“Many people aren’t concerned about it until they’re burned. Most people are still under the false impression that schools follow HIPAA (Health Information Portability and Accountability Act). They do not. The only part of a school that *may* follow HIPAA is the medical biller, if filed electronically. All other records fall under FERPA and have no enforcement for violations. Please be aware and cautious with shared data to your school districts. They may not be as careful with your child’s data as you are.

We also provide necessary medical records directly, and have permission for contact with the Primary Care Provider only – whom I trust implicitly, and knows our history of privacy issues and schools trying to change our children’s orders without parental consent for their convenience and not our child’s benefit. This allows contact with a medical provider in an emergency, a local ER, yet a block to too much information filtering through and changes that we do not want. He also notifies us when school is making strange requests and I can have a meeting to find out what the problem is and go from there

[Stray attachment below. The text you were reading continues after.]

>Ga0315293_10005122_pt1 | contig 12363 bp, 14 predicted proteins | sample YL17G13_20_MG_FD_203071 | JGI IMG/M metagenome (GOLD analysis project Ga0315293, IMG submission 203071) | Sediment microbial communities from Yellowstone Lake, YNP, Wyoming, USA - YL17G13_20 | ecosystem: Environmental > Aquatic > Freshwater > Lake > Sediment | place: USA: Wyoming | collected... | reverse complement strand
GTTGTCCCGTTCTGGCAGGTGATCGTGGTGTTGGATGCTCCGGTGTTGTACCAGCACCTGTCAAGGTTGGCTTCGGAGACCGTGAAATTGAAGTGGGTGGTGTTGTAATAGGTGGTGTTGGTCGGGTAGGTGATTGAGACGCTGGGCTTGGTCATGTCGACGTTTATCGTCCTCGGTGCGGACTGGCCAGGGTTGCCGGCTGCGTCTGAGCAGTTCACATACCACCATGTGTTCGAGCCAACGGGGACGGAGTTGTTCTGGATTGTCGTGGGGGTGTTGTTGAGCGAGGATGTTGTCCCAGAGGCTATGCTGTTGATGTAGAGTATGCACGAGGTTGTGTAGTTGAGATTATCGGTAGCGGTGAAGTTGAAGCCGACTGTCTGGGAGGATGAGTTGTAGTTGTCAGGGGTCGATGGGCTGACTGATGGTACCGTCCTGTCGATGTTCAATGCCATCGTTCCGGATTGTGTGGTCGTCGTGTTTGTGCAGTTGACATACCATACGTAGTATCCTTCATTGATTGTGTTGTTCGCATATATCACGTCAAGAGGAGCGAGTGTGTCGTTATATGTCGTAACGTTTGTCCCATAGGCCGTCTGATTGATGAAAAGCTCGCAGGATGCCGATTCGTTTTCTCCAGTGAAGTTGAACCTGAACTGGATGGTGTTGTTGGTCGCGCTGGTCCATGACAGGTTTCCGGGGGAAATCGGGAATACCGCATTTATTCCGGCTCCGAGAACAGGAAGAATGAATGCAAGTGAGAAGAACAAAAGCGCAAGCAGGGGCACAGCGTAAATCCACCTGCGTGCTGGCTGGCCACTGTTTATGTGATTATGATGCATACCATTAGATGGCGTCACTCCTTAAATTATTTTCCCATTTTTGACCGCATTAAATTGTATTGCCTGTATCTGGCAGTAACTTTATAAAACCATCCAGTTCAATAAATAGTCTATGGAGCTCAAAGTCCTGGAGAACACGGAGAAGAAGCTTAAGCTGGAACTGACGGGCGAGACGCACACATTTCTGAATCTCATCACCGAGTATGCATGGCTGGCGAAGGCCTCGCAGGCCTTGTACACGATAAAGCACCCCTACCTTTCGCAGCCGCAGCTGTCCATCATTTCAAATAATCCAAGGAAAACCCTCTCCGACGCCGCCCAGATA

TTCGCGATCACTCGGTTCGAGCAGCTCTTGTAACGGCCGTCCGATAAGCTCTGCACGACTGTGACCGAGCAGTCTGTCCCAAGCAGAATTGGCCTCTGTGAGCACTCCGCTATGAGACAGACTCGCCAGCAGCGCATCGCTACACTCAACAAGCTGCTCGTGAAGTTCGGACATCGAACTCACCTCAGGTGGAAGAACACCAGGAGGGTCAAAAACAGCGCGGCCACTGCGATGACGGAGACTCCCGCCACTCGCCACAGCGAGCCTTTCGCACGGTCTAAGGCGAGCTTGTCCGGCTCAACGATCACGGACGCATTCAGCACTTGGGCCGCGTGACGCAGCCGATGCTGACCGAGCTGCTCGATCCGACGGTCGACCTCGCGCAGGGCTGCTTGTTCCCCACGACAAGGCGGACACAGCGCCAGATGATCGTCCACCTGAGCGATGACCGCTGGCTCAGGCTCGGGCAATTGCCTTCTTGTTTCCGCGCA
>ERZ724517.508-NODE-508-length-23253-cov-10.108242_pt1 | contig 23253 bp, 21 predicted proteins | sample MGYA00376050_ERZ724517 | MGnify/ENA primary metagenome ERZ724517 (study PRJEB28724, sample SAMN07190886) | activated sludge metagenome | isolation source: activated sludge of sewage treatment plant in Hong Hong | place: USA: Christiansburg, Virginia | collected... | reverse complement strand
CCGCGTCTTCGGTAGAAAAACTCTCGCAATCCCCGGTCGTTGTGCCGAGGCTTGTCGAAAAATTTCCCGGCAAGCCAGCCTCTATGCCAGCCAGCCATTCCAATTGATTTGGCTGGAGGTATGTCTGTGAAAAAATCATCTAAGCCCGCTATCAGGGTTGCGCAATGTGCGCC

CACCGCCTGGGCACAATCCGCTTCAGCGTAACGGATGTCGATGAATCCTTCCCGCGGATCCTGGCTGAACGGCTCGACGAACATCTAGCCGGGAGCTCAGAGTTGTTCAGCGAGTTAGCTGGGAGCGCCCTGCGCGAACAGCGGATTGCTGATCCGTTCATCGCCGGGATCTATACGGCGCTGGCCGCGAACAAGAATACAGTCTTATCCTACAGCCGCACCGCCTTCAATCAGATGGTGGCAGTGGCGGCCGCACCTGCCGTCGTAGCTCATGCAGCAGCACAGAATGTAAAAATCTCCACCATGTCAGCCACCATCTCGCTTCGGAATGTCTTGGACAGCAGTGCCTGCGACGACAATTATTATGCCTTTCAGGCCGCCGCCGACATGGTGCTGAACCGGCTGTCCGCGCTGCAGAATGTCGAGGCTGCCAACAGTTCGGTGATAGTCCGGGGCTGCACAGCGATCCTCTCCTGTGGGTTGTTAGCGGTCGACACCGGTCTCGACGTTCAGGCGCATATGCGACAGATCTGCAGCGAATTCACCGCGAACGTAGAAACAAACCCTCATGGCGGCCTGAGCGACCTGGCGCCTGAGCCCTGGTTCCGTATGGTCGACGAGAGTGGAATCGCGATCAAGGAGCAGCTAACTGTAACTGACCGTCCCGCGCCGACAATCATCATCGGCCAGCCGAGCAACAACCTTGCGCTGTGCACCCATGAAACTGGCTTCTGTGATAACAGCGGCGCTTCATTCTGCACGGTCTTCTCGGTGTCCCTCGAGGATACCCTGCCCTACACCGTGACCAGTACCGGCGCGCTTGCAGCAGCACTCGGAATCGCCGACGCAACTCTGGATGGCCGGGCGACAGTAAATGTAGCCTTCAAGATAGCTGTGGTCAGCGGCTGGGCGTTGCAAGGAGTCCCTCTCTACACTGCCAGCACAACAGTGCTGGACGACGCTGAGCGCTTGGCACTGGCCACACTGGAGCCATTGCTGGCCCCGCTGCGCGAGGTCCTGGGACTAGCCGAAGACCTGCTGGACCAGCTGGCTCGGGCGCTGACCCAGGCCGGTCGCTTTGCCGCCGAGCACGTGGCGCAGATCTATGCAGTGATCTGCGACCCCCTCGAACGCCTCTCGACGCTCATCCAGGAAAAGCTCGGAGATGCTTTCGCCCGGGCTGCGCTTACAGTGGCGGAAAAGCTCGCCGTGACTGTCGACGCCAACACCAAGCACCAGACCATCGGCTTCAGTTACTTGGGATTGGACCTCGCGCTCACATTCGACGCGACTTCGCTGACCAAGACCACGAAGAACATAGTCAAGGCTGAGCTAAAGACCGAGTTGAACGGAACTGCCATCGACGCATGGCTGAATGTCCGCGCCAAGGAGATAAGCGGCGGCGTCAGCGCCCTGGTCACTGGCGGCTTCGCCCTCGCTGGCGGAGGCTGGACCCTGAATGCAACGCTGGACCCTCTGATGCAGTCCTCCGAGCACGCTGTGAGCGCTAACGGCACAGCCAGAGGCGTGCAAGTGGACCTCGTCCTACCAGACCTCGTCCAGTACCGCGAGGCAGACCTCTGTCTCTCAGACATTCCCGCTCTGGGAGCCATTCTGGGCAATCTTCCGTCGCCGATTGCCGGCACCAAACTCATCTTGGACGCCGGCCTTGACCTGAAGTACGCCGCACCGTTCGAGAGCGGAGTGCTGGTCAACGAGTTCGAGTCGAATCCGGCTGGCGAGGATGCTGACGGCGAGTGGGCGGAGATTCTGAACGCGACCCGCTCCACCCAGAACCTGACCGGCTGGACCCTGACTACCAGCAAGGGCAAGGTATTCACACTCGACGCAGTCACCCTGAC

Our school used the medical releases to contact the specialists independently and try to change medical orders without parent consent. They then contacted our DME, which they obtained info off the feeding pump, and tried getting orders changed that route. It didn’t work but did violate HIPAA for both the clinic and DME contacted. This affected many families in this group at the time as new notices had to be made and sent as a result and permissions obtained.

They then decided to change orders with no consent and harmed our child. Our child ended up very ill and required surgical repair as a result. To recover, our child missed three months of school.

With our other child, they contacted our nursing agency and falsely billed nursing hours under their waiver. This was also a HIPAA violation for both entities and Medicaid Fraud. It cost her waiver $75,000.

I was accused of mismanaging funds before we found out where they were disappearing. The school’s punishment? They had to pay it back and write a letter describing what happened and how it wouldn’t happen again. The nursing agency’s punishment? None.

This had nothing to do with specifics and everything to do with not following the law. The school didn’t want to feed our child properly. They thought a feeding tube was an inconvenience. They thought my other child’s nursing expense was our problem. So they decided they weren’t going to deal with them. It was a school attitude problem.”